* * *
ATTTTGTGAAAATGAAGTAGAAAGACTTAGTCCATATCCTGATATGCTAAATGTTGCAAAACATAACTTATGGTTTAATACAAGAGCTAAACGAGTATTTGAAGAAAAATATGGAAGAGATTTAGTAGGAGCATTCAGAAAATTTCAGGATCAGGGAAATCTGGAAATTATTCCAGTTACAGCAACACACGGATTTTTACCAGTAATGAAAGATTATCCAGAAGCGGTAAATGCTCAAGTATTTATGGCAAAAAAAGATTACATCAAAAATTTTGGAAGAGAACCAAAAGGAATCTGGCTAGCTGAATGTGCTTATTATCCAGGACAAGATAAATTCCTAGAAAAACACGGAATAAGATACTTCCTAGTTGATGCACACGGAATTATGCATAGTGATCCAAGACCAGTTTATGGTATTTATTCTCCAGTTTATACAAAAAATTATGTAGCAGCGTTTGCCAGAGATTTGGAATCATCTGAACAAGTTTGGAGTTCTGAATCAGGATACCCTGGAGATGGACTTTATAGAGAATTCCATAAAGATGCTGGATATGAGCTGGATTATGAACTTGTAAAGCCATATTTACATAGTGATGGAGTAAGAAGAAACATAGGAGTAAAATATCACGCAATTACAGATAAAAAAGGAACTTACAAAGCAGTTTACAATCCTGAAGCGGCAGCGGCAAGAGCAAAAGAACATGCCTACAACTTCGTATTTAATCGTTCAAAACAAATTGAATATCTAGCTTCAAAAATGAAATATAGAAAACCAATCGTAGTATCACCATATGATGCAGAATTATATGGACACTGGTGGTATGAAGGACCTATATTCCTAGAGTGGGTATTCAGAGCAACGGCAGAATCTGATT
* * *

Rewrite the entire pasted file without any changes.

ATTTTGTGAAAATGAAGTAGAAAGACTTAGTCCATATCCTGATATGCTAAATGTTGCAAAACATAACTTATGGTTTAATACAAGAGCTAAACGAGTATTTGAAGAAAAATATGGAAGAGATTTAGTAGGAGCATTCAGAAAATTTCAGGATCAGGGAAATCTGGAAATTATTCCAGTTACAGCAACACACGGATTTTTACCAGTAATGAAAGATTATCCAGAAGCGGTAAATGCTCAAGTATTTATGGCAAAAAAAGATTACATCAAAAATTTTGGAAGAGAACCAAAAGGAATCTGGCTAGCTGAATGTGCTTATTATCCAGGACAAGATAAATTCCTAGAAAAACACGGAATAAGATACTTCCTAGTTGATGCACACGGAATTATGCATAGTGATCCAAGACCAGTTTATGGTATTTATTCTCCAGTTTATACAAAAAATTATGTAGCAGCGTTTGCCAGAGATTTGGAATCATCTGAACAAGTTTGGAGTTCTGAATCAGGATACCCTGGAGATGGACTTTATAGAGAATTCCATAAAGATGCTGGATATGAGCTGGATTATGAACTTGTAAAGCCATATTTACATAGTGATGGAGTAAGAAGAAACATAGGAGTAAAATATCACGCAATTACAGATAAAAAAGGAACTTACAAAGCAGTTTACAATCCTGAAGCGGCAGCGGCAAGAGCAAAAGAACATGCCTACAACTTCGTATTTAATCGTTCAAAACAAATTGAATATCTAGCTTCAAAAATGAAATATAGAAAACCAATCGTAGTATCACCATATGATGCAGAATTATATGGACACTGGTGGTATGAAGGACCTATATTCCTAGAGTGGGTATTCAGAGCAACGGCAGAATCTGATT